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    @LightnessRacesinOrbit Although that may be effectively true, it is not technically true, as this site details: royalcentral.co.uk/blogs/insight/…
    – Amadeus
    Nov 13, 2018 at 19:04
  • Either way it does mean that the situation more broadly is not as bizarre as your answer makes out :) Nov 14, 2018 at 10:35

The Iroquois Confederacy had something similar where women were the more dominant political power of the sexes, but they were more democratic than monarchical. Basically women would lead local councils and families were determined by matrolinear lines, with a husband marrying into a woman's family. Women would sit on local councils but would send male representatives to the regional councils to represent the local council's will. They also had the ability to authorize a "War Chief" to act as a commander in chief of any war efforts, but they could also withdraw support of any position so named, often with the head of the man's household "Knocking his Horns" which was basically removing the ceremonial head dress of male leadership, usually incorporating deer horns into the design.


That is a bit of an issue. Most patriarchal societies are patrilineal as well. You seem to have a patriarchal society in which the royal family has an exception as only daughters can inherit the throne. The throne is purely ceremonial as all true power still resides with the government and the regent which leads it and said regent could be male of female.

You say your society is matrilineal, but such would not be patriarchal. Inheritance and tracing lineage by the mother’s line creates emphasis on the mother and sets the father off to one side. Such societies have power in the hands of women, not just ceremonial power and status.

One way to answer this question is deciding how it came to be that a regent was given the real power. Did a wise queen decide to limit the powers of her future heiress by restricting what was an absolute monarchy into a constitutional one and becoming a figurehead? If so, is she honored for this by her successors or reviled?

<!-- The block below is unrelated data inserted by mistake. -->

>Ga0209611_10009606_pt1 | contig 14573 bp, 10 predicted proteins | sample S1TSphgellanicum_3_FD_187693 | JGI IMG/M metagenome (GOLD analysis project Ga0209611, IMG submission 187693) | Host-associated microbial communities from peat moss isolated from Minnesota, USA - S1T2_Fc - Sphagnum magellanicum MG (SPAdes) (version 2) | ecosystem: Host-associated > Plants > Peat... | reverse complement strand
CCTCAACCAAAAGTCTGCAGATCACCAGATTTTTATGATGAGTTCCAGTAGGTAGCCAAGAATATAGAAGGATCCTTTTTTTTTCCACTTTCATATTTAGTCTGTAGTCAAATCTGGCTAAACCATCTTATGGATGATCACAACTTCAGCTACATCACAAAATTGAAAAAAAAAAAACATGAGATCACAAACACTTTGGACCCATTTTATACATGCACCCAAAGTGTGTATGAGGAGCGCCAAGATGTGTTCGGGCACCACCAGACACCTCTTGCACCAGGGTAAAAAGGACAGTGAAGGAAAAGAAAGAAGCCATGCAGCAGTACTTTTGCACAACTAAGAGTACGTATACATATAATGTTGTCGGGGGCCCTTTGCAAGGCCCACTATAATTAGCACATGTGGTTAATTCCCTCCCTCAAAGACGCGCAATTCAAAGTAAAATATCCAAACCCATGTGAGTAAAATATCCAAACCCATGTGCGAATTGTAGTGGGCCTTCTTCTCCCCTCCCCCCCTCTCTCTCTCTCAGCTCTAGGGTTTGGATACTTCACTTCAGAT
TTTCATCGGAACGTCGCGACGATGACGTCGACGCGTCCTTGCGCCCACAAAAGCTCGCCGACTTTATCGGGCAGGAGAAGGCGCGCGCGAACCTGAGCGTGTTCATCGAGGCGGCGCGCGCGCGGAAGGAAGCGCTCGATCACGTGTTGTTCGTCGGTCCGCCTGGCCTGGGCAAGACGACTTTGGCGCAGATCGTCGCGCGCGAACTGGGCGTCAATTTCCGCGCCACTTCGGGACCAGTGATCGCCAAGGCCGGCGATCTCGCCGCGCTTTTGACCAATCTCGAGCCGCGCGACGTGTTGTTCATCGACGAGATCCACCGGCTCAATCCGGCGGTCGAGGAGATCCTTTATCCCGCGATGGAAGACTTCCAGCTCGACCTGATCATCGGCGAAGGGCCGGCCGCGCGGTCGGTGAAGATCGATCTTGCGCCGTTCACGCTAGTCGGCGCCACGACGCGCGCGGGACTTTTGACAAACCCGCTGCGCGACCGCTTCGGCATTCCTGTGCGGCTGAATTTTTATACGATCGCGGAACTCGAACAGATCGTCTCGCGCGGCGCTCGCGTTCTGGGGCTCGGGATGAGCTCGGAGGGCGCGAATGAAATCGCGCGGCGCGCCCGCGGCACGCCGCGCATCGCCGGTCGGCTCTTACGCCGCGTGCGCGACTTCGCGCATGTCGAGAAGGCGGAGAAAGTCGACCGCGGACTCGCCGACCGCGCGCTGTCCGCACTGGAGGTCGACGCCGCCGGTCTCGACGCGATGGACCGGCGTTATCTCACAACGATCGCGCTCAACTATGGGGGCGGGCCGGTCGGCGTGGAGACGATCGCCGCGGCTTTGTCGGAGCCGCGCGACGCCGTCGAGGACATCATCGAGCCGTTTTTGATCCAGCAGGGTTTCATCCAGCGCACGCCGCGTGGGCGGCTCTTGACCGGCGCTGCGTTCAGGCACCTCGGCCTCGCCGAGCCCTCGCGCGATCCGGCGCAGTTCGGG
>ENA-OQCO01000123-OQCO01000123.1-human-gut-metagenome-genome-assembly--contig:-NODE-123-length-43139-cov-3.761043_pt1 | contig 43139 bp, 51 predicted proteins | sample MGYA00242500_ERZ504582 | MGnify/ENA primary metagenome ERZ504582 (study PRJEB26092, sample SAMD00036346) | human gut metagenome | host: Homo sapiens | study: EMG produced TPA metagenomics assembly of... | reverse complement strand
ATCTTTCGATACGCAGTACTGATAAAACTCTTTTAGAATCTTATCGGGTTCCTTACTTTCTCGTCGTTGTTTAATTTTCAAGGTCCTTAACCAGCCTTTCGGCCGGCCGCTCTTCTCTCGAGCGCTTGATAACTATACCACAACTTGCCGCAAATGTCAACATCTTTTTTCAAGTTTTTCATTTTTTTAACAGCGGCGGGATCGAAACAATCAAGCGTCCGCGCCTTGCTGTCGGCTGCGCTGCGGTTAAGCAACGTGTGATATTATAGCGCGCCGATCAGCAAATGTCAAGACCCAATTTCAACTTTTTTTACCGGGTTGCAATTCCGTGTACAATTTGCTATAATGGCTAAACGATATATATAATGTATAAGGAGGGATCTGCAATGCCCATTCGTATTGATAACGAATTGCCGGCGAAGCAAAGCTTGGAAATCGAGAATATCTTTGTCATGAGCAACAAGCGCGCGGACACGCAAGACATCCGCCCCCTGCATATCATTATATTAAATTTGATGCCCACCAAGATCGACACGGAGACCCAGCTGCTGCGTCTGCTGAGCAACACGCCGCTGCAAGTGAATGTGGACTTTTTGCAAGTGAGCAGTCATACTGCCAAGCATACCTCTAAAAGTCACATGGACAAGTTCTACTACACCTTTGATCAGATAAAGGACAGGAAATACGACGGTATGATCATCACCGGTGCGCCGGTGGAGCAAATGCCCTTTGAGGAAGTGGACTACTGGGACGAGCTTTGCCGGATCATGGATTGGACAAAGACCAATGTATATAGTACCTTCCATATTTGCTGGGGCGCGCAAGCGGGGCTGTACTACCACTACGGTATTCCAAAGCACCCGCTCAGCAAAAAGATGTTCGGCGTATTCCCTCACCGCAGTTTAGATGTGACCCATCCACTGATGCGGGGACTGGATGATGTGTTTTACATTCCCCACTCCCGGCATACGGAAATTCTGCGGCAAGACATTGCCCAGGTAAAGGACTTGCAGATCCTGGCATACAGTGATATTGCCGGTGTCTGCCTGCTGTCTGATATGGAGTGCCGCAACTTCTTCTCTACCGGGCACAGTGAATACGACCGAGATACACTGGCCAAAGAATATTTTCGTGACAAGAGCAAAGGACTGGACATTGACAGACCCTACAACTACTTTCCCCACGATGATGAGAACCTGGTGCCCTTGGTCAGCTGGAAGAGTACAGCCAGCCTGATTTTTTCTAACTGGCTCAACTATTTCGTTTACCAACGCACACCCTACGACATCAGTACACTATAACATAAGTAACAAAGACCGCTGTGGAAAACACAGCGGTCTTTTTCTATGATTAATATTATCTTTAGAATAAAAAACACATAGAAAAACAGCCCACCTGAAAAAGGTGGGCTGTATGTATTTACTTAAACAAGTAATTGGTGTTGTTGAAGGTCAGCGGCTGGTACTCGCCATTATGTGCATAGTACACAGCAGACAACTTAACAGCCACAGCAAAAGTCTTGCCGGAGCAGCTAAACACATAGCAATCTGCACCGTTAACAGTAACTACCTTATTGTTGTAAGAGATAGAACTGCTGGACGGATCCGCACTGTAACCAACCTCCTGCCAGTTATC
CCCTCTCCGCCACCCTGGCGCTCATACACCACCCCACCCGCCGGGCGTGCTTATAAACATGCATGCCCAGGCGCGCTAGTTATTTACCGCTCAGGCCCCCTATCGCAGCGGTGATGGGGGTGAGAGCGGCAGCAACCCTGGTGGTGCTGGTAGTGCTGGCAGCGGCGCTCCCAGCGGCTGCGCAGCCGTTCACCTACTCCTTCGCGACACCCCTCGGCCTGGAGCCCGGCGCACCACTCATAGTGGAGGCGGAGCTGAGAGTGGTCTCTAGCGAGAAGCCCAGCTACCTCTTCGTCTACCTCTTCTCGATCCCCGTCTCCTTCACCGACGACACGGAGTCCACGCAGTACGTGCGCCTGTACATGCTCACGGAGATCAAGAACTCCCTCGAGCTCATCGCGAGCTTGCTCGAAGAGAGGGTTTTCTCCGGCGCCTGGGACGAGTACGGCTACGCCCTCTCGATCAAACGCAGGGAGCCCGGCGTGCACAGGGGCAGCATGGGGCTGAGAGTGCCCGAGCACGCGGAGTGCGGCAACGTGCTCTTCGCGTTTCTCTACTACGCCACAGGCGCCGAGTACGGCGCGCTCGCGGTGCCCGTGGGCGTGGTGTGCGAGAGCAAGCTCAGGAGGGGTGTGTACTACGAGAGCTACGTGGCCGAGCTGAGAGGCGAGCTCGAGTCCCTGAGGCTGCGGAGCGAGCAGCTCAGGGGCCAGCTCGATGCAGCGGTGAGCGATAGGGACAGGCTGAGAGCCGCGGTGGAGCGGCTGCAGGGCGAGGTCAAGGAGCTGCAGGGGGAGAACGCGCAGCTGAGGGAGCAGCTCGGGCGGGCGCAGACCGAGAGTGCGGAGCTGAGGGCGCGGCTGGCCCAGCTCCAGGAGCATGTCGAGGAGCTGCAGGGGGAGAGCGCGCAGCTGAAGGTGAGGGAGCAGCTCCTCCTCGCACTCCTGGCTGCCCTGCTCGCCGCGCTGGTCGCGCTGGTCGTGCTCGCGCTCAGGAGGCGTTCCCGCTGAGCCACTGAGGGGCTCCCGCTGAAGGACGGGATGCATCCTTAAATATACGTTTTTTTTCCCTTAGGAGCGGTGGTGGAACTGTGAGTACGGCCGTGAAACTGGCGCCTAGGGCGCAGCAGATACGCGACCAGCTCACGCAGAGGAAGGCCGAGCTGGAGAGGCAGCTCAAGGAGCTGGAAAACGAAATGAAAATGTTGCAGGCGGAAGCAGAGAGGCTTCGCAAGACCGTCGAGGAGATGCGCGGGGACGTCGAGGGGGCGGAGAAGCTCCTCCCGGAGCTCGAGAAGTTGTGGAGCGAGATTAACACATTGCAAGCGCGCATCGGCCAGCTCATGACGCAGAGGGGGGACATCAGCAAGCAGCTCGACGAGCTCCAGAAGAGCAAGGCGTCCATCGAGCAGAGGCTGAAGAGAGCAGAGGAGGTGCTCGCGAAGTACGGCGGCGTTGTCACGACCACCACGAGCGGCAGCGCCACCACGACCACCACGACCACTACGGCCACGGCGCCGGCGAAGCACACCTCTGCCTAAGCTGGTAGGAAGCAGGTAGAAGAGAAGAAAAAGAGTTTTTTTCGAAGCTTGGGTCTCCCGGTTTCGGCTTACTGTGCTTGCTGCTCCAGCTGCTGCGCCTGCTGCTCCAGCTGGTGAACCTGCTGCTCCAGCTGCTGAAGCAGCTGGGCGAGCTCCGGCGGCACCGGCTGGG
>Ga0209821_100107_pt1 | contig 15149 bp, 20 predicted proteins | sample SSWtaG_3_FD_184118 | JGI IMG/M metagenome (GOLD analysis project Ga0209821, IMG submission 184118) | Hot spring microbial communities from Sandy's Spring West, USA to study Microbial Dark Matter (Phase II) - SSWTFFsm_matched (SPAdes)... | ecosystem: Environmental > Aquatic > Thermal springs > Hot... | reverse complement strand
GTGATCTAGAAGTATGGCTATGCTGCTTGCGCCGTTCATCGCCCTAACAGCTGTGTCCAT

In a matrilineal society, most of the government would probably tend to be female as the societal expectations of young girls would steer them into public service and law rather than then brothers, who might be seen as freer and unencumbered by expectation.

The son of the queen could easily be a well educated young man sought after for his bloodline only and a bit of a wastrel. Never expecting anything of him but a possible political marriage, he would be someone that would be unlikely to excel as excellence was not expected. He would not have been discouraged, but his sister the future queen would be encouraged, groomed for her future role and might envy him his ‘freedom’.

Are noble titles held by men or are they purely consorts?

Decide whether the matrilineal society should be so truly - which could be very interesting - or solely for the royal house. If truly matrilineal, shift away from patriarchy.


The Rain Queen is a real-world example that meets some of your requirements.

There are also many explanations for the "contradiction" evolving over time.

Many vestigial monarchies exist today which have no official power (Sweden, Japan). In the past your queen ruled and reigned. Over time the monarchy ceded power to some form of a Republic – a representational government probably consisting of royal families – which has evolved into the current system. Since women tend to share power and negotiate as a group, this wouldn't necessarily be seen in a negative way as a "loss" of centralized power, it could be seen as the best system. The queen is a "mother" to her entire nation and her role is to see that everyone has enough, rather than a male-oriented Darwinistic zero-sum scenario where winner takes all and the powerful abuse with impunity. Another tradition might arise from daughters inheriting the home while sons go out into the world to find their fortune and become valuable to a woman to earn a place in her household. Women stay put, men travel around.